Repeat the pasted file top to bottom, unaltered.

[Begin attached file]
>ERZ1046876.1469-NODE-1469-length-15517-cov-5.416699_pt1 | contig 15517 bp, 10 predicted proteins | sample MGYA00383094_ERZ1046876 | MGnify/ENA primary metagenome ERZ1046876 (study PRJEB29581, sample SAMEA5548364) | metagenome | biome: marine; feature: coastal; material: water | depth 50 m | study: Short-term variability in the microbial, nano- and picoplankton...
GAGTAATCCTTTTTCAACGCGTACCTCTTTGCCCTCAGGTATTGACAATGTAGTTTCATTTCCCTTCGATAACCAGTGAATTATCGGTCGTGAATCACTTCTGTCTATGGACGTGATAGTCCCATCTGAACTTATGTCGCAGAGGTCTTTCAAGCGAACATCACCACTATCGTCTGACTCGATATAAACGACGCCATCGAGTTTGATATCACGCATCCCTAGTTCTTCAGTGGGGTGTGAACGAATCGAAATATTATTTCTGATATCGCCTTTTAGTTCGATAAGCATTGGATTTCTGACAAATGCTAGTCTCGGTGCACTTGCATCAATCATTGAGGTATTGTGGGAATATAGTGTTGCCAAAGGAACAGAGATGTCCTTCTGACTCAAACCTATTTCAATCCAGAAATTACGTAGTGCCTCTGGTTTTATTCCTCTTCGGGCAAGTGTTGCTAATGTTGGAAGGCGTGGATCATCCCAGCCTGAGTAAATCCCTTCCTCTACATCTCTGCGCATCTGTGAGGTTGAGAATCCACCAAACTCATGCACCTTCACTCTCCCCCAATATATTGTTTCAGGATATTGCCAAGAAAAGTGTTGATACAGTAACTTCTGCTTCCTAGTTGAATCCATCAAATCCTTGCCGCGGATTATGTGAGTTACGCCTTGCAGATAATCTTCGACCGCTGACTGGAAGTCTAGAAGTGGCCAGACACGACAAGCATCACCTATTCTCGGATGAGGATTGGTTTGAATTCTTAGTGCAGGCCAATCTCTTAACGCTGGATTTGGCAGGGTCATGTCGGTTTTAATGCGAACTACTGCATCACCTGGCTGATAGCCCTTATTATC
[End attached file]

>ERZ1046876.1469-NODE-1469-length-15517-cov-5.416699_pt1 | contig 15517 bp, 10 predicted proteins | sample MGYA00383094_ERZ1046876 | MGnify/ENA primary metagenome ERZ1046876 (study PRJEB29581, sample SAMEA5548364) | metagenome | biome: marine; feature: coastal; material: water | depth 50 m | study: Short-term variability in the microbial, nano- and picoplankton...
GAGTAATCCTTTTTCAACGCGTACCTCTTTGCCCTCAGGTATTGACAATGTAGTTTCATTTCCCTTCGATAACCAGTGAATTATCGGTCGTGAATCACTTCTGTCTATGGACGTGATAGTCCCATCTGAACTTATGTCGCAGAGGTCTTTCAAGCGAACATCACCACTATCGTCTGACTCGATATAAACGACGCCATCGAGTTTGATATCACGCATCCCTAGTTCTTCAGTGGGGTGTGAACGAATCGAAATATTATTTCTGATATCGCCTTTTAGTTCGATAAGCATTGGATTTCTGACAAATGCTAGTCTCGGTGCACTTGCATCAATCATTGAGGTATTGTGGGAATATAGTGTTGCCAAAGGAACAGAGATGTCCTTCTGACTCAAACCTATTTCAATCCAGAAATTACGTAGTGCCTCTGGTTTTATTCCTCTTCGGGCAAGTGTTGCTAATGTTGGAAGGCGTGGATCATCCCAGCCTGAGTAAATCCCTTCCTCTACATCTCTGCGCATCTGTGAGGTTGAGAATCCACCAAACTCATGCACCTTCACTCTCCCCCAATATATTGTTTCAGGATATTGCCAAGAAAAGTGTTGATACAGTAACTTCTGCTTCCTAGTTGAATCCATCAAATCCTTGCCGCGGATTATGTGAGTTACGCCTTGCAGATAATCTTCGACCGCTGACTGGAAGTCTAGAAGTGGCCAGACACGACAAGCATCACCTATTCTCGGATGAGGATTGGTTTGAATTCTTAGTGCAGGCCAATCTCTTAACGCTGGATTTGGCAGGGTCATGTCGGTTTTAATGCGAACTACTGCATCACCTGGCTGATAGCCCTTATTATC